Last column we learned about glue and glue types. Today’s column is nice and short – we just work! To refresh your minds, you may want to take a quick peek at the last column and remind yourself as to how to apply the glue types.
Where are we going today?
Two examples – a network diagram, where you’re stepped through the creation and glue types, and a challenge involving a flowchart and determining how to draw it.
Let’s go to work
We will create the diagram shown below by the end of this assignment:
1. Create a new blank diagram based on the Basic Network Shapes template. (If presented with the option, it doesn’t matter which units you use.)
2. Reveal the Basic Network Shapes 3D stencil by clicking its title bar. (It’s much cooler than the others.)
3. Drag the shapes in the above diagram onto the page, more or less in place. Don’t worry about lining them up precisely. (Personal computer, Printer, Router, Server, Firewall, WAN, Comm-link, Satellite)
4. Select the WAN cloud and type “Internet”. Press ESC when done.
5. Select the Comm-link. This is an example of a connector that cannot be dynamically glued. Drag its endpoints to meet the blue connection points on the Satellite and the Firewall. Remember – it’s not connected until you see the endpoint turn red.
6. Select the Satellite. Its text is being blocked by the Comm-link, but can be moved by dragging the small yellow diamond. Move the text above the Satellite.
7. Switch to the Dynamic Connector tool
8. You must now connect the computers and printer to the router. Let’s assume the actual point of connection doesn’t matter on the computers and the printer, but we want all connections on the router to stick to the point on the top centre. Therefore we use dynamic glue on the computers and printer end of the connector and static glue on the router end.
Hold the CTRL key down while hovering the mouse over the computer. Click and drag towards the router. Let go of the CTRL key before dragging the end point to the connection point on the router.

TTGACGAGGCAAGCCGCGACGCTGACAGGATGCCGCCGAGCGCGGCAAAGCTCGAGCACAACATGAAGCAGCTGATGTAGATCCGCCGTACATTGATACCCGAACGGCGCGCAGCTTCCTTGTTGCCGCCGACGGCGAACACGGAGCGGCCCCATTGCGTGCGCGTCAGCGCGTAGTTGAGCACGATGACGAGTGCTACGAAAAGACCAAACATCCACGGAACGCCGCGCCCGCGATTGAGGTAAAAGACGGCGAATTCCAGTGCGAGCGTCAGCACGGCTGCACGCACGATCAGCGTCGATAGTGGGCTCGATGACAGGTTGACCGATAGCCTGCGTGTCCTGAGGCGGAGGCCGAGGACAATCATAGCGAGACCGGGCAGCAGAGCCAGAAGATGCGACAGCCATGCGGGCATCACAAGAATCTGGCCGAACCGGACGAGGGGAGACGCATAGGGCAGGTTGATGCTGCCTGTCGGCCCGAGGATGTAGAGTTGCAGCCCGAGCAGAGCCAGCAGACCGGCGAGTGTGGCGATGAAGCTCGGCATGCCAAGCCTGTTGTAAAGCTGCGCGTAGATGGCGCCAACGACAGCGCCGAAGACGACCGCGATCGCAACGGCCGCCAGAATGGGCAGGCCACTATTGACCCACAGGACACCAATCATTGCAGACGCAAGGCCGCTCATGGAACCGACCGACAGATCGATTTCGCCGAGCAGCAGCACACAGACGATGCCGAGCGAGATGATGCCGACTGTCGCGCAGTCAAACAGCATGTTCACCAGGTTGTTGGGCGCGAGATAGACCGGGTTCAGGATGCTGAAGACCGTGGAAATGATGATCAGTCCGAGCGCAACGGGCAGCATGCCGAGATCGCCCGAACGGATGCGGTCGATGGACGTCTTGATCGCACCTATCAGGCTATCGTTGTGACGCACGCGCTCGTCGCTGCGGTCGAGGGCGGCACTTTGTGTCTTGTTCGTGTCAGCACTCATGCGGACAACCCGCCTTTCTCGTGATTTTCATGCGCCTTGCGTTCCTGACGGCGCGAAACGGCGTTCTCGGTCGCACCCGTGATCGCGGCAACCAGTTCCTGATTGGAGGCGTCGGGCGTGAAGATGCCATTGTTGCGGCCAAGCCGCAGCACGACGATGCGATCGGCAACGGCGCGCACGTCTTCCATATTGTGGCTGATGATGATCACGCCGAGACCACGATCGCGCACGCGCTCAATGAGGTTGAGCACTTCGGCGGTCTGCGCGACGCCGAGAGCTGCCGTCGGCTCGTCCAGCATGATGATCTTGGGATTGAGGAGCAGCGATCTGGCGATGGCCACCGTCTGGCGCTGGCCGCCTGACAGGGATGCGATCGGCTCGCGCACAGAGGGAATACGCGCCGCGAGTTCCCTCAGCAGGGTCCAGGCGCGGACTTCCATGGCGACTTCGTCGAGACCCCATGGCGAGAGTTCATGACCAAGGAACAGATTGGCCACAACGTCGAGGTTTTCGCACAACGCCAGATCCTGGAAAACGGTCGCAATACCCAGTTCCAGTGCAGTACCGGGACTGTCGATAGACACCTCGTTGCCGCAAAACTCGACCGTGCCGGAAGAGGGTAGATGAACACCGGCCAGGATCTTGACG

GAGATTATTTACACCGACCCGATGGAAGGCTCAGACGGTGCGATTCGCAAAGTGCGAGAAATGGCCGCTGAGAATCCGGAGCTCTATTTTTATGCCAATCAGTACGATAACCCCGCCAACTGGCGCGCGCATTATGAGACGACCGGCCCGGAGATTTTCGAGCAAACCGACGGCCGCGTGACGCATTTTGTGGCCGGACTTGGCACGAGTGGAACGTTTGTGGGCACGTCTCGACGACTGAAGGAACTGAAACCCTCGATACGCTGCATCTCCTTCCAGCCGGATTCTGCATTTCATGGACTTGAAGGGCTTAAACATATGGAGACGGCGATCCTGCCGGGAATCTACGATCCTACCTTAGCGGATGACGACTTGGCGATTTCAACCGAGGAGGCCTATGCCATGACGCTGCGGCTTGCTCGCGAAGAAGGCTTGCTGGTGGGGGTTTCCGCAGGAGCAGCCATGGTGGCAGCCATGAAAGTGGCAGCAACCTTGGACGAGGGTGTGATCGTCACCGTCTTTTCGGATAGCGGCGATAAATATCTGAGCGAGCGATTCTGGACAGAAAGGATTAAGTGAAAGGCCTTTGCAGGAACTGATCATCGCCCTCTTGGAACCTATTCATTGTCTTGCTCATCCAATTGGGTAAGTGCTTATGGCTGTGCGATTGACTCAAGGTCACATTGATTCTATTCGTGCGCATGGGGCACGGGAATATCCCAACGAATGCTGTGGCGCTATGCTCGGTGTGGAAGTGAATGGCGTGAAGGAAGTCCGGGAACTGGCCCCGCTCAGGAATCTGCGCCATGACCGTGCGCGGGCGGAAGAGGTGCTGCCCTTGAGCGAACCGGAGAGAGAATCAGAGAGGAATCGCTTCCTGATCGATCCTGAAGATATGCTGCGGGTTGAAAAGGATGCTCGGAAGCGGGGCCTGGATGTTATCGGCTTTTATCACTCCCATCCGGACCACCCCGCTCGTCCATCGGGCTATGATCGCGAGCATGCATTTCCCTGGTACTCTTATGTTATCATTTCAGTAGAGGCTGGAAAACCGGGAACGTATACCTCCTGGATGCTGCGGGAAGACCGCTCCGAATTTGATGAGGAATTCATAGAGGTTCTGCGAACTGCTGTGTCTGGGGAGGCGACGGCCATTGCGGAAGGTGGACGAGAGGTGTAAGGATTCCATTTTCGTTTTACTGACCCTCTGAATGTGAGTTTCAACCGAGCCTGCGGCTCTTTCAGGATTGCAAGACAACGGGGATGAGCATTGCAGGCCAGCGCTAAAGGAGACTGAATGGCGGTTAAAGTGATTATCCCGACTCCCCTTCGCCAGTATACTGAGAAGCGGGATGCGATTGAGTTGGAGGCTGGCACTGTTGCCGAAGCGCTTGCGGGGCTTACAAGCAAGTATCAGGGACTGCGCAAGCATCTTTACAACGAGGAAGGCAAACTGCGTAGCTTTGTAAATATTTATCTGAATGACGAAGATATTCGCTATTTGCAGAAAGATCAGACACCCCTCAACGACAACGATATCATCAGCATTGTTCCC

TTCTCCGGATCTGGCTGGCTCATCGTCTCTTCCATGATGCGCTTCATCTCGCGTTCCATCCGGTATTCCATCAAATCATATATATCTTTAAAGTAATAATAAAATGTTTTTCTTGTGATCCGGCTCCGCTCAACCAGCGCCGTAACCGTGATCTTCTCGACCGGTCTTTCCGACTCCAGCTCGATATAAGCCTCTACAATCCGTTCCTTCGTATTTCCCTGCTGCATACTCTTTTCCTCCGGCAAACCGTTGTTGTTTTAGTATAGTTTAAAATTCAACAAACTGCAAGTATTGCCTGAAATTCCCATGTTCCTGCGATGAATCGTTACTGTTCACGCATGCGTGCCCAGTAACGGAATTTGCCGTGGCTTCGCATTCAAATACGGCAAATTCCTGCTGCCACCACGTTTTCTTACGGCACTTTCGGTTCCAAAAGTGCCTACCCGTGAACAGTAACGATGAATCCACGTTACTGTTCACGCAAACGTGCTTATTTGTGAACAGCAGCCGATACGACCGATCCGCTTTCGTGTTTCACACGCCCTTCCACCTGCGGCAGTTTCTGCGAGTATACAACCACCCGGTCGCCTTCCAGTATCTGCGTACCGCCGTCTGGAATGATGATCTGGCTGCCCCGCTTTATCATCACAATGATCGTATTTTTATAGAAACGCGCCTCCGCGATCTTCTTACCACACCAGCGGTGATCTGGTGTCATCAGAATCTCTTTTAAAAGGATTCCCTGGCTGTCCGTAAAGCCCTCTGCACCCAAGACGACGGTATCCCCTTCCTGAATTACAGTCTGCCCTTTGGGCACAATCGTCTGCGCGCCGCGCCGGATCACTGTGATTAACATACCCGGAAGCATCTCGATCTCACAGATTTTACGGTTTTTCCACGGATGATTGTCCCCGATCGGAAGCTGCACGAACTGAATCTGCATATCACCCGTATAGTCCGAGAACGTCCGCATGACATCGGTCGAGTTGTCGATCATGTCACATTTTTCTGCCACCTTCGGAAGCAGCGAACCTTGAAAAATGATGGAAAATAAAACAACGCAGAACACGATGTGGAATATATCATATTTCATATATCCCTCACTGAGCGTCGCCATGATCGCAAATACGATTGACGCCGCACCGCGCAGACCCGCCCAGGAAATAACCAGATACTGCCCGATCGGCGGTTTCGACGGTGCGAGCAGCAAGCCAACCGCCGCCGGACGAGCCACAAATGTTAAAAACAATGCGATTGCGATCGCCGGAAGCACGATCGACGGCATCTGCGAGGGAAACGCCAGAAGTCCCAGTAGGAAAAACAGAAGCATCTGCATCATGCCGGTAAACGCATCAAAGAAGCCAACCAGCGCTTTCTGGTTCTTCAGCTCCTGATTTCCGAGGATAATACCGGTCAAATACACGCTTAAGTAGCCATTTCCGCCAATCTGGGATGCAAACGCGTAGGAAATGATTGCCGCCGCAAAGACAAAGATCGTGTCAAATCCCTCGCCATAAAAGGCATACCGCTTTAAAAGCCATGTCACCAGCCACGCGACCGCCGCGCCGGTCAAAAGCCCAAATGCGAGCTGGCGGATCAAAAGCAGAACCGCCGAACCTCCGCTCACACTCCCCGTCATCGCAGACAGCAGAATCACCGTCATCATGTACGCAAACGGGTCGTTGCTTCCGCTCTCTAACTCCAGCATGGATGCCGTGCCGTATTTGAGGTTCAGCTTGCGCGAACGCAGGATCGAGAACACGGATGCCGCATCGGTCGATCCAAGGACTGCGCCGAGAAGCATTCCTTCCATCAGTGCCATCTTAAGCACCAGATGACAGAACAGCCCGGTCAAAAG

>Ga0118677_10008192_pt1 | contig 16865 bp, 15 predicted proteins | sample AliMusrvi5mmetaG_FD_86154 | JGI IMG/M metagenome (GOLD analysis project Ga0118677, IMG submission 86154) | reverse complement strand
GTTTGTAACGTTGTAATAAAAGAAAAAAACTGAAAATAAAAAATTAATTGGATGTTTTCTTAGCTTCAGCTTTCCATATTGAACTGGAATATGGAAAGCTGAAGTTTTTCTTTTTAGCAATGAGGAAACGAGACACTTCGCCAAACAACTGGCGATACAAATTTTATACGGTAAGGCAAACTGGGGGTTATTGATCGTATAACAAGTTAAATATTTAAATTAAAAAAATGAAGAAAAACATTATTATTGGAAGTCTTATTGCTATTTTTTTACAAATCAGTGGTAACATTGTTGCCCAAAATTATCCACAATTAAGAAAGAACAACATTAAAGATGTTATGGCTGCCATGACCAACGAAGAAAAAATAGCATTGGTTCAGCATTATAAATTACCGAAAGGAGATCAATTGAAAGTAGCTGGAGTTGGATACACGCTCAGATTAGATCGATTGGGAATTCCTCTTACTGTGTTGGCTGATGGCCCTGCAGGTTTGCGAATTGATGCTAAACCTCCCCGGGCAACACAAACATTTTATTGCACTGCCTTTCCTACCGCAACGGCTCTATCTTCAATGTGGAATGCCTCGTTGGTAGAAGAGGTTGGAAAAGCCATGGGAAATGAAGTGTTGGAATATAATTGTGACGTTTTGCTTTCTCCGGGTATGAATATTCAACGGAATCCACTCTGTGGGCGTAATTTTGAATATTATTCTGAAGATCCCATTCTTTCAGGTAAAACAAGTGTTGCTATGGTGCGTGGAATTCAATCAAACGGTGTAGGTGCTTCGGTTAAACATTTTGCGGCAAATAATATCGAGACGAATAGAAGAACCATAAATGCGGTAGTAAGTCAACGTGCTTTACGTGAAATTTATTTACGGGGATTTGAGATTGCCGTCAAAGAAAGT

Note that the direction you’re dragging the line is meaningful; Visio remembers which was the beginning and which was the end point for purposes such as assigning arrowheads to lines.
9. Repeat step 8 for each of the computers and the printer. Important – don’t let go of the mouse until you’ve actually reached the connection point on the router. If you do, your line isn’t connected. (Remember, unconnected endpoints are green, connected are red.) To correct this, just grab the green endpoint and drag it into place, in the same way you connected the endpoints of the Comm-link. Because of the nature of the Dynamic Connector, and the fact you’re connecting to the same point, your lines will automatically align themselves.
10. Finally, use dynamic glue to connect the Router to the Server, the Server to the Firewall, and the Firewall to the Internet. (Remember to hold the CTRL key down when connecting both ends of the line.)
You’re done! Congratulations!
Now that you’ve mastered the art of gluing, see what happens if you move the router down, or the firewall up. Visio does what it can to keep the lines flowing in a meaningful fashion. Yes, you can mess up the drawing if you go beyond what it considers appropriate limits. We’ll cover line routing in a future column. In the meantime, carefully planning and managing your drawing allows you to sidestep that particular heartache.
Good with glue? Know your flowcharting rules? Figure out the correct way to glue the connectors in this diagram based on the Basic Flowchart template. The answer is below, but try to think your way through it first.
Good luck, and see you soon!
Answer to Challenge
Dark red = static glue. Bright red = dynamic glue. The glue types of the endpoints are visible all at the same time because each of the line objects was selected using SHIFT-click.